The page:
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Google could access UK genomic data

In a week when the NHS finds itself rebuked on data sharing with Google-owned DeepMind, it’s also emerged that Google could now gain access to invaluable genomic patient data. Edward Hocking explains the implications for health and for privacy.

nhsdataArtificial intelligence is already being put to use in the NHS, with Google’s AI firm DeepMind providing technology to help monitor patients.

Now I have discovered that Google has met with Genomic England – a company set up by the Department of Health to deliver the 100,000 Genomes Project – to discuss whether DeepMind could get involved.

If this were to happen, it could help bring down costs and speed up genetic sequencing – potentially helping the science to flourish. But what are the risks of letting a private company have access to sensitive genetic data?

Genomic sequencing has huge potential – it could hold the key to improving our understanding of a range of diseases, including cancer, and eventually help find treatments for them. The 100,000 Genomes Project was set up by the government to sequence genomes of 100,000 people. And it won’t stop there. A new report from the UK’s chief medical officer, Sally Davies, is calling for an expansion of the project.

However, a statement by the Department of Health in response to a freedom of information request I made in February reveals this decision has already been made. The department said in this response that the project will be integrated into a single national genomic database. The purpose of this will be to support “care and research, and the acceleration of industrial usage”. Though it will “inevitably exceed the original 100,000 genomes, we do not anticipate that there will be a set target for how many genomes it should contain”, the statement reads.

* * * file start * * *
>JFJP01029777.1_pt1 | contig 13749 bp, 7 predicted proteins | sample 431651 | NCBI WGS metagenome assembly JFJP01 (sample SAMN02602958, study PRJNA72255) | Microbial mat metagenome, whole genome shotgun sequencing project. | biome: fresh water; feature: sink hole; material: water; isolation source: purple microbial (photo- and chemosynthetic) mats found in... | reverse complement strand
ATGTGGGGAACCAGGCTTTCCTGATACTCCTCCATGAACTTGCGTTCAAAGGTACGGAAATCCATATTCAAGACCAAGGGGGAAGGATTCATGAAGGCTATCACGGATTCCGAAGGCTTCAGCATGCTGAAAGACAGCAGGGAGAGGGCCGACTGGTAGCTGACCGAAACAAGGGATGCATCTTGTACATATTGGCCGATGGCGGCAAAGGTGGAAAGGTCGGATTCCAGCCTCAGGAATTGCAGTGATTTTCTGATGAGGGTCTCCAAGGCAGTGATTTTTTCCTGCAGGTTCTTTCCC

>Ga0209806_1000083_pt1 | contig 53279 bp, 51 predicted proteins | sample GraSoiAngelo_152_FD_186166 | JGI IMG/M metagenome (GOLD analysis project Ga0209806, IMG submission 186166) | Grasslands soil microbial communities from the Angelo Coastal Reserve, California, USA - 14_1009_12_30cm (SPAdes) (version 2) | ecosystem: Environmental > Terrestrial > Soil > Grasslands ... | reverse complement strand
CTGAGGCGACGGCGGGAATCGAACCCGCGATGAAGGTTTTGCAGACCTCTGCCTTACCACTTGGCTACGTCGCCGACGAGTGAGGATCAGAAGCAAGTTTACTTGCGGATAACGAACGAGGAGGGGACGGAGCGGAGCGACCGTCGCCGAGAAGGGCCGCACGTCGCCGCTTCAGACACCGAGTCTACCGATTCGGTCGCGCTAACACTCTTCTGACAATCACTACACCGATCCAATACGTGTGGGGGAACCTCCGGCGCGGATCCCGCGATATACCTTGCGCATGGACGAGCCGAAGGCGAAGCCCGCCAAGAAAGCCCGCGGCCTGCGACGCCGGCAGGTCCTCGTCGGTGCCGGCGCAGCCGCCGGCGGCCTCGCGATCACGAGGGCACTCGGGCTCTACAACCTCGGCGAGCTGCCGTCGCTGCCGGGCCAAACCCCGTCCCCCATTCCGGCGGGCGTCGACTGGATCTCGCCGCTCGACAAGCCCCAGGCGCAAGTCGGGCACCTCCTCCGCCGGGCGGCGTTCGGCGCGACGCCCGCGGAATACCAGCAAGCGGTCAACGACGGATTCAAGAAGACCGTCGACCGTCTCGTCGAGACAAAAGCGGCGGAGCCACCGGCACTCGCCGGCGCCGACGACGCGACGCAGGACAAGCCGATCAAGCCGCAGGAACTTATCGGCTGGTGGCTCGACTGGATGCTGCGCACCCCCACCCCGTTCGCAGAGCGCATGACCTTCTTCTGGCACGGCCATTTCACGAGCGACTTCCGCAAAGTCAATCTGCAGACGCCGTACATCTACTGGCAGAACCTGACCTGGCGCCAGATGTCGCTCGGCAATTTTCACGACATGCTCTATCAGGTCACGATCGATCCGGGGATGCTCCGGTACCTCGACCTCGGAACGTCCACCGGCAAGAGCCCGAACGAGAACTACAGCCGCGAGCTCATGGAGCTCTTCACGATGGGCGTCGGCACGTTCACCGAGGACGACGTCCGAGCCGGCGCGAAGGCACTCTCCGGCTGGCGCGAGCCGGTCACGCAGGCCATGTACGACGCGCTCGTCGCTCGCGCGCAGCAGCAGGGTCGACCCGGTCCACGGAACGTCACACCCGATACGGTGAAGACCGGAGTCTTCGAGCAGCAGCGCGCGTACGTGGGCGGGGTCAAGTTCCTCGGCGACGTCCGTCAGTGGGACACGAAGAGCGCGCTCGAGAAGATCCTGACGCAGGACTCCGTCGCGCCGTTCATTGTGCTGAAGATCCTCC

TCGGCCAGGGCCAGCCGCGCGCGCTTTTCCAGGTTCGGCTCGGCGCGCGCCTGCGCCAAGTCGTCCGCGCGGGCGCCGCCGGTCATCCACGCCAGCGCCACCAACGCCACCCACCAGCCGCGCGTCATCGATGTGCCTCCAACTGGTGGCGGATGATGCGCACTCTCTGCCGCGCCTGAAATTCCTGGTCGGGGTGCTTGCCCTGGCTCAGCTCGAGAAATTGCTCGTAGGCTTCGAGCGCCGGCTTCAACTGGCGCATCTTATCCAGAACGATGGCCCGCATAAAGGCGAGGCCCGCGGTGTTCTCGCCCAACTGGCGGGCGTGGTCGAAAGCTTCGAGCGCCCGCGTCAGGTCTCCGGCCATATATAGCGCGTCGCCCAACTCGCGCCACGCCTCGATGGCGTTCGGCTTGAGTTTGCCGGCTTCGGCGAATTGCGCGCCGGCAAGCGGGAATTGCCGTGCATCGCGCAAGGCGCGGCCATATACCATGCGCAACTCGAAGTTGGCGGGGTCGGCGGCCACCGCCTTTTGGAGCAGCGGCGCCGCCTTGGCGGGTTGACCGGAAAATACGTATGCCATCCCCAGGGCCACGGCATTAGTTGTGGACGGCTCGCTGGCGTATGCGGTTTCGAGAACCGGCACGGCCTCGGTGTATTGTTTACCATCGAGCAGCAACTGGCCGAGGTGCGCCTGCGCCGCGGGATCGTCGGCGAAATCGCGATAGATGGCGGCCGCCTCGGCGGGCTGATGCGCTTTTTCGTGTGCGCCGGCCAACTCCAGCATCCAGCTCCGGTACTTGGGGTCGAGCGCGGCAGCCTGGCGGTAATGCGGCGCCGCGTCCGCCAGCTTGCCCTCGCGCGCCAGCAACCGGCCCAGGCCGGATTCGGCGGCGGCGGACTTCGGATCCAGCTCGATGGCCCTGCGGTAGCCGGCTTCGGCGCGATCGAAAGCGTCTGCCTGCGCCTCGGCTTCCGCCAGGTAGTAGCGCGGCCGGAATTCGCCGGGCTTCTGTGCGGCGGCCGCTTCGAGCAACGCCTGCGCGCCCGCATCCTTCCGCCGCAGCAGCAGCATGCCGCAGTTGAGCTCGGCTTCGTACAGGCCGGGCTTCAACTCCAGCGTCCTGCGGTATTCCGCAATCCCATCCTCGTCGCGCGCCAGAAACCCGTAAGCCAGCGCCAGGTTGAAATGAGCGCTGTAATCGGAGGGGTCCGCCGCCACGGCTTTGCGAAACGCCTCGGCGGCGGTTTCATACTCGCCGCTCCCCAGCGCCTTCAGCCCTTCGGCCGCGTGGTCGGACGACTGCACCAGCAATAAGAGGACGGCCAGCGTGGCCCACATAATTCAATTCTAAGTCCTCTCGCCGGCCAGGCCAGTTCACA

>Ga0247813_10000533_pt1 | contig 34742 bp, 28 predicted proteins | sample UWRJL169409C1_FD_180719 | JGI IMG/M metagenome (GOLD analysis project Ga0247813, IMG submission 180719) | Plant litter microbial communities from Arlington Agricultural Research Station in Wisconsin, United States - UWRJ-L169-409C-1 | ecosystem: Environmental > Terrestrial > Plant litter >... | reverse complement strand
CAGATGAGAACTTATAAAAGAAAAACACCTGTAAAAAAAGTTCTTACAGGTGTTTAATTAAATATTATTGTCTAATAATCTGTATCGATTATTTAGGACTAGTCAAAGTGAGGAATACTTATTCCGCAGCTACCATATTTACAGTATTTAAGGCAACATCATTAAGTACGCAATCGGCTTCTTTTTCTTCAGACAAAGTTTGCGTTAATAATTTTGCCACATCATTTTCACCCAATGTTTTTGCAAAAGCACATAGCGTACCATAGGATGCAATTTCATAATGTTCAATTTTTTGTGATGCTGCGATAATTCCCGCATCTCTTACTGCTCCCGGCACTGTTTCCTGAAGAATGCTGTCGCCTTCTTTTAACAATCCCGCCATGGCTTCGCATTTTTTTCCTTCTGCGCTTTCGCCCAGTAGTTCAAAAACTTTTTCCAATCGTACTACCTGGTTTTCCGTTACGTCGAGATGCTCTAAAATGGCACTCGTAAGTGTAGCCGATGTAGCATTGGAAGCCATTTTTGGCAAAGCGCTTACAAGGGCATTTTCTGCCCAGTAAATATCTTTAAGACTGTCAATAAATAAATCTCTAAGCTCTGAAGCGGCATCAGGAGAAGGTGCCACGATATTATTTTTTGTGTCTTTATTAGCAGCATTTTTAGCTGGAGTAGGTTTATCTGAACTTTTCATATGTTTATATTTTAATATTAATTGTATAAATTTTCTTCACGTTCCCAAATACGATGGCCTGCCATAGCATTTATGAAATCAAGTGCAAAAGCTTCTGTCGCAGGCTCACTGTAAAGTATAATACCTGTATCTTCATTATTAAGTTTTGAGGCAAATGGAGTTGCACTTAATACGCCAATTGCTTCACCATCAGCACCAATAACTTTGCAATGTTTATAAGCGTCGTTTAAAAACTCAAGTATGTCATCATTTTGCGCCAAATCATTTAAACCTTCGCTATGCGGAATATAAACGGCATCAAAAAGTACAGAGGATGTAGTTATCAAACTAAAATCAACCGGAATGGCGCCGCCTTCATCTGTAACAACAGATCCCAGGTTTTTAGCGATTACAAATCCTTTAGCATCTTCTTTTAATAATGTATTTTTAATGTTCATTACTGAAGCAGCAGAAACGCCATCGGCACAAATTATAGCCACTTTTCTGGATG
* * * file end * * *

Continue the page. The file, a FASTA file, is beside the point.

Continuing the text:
The costs of sequencing the genome on a national scale are prohibitive. The first human genome was sequenced at a cost of US$3 billion. However, almost two decades later, Illumina, which is responsible for the sequencing side of the 100,000 Genomes Project, produced the first “$1,000 genome” – a staggering reduction in cost.

Applying machine learning to genomics – that is, general artificial intelligence – has the potential to significantly reduce the costs further. By building a neural network, these algorithms can interpret huge amounts of genetic, health, and environmental data to predict a persons health status, such as their level of risk of heart attack.

DeepMind is already working with the NHS. As part of a partnership with several NHS trusts, the company has built various platforms, an app and a machine learning system to monitor patients in various ways, alerting clinical teams when they are at risk.

But it’s been controversial. The company announced the first of these collaborations in February 2016, saying it was building an app to help hospital staff monitor patients with kidney disease. However, it later emerged that the agreement went far beyond this, giving DeepMind Health access to vast amounts of patient data – including, in one instance, 1.6m patient records.

The Information Commissioner’s Office ruled recently that the way patient data was shared by the Royal Free NHS Foundation Trust violated UK privacy law. The company asserts that patient data “will never be linked to Google products or services or commercialised”.

Google’s ambitions to digitise healthcare continue. I received a response to an FoI request in May which reveals that Google and Genomics England have met to discuss “using Google’s DeepMind among other subjects” to analyse genomic data.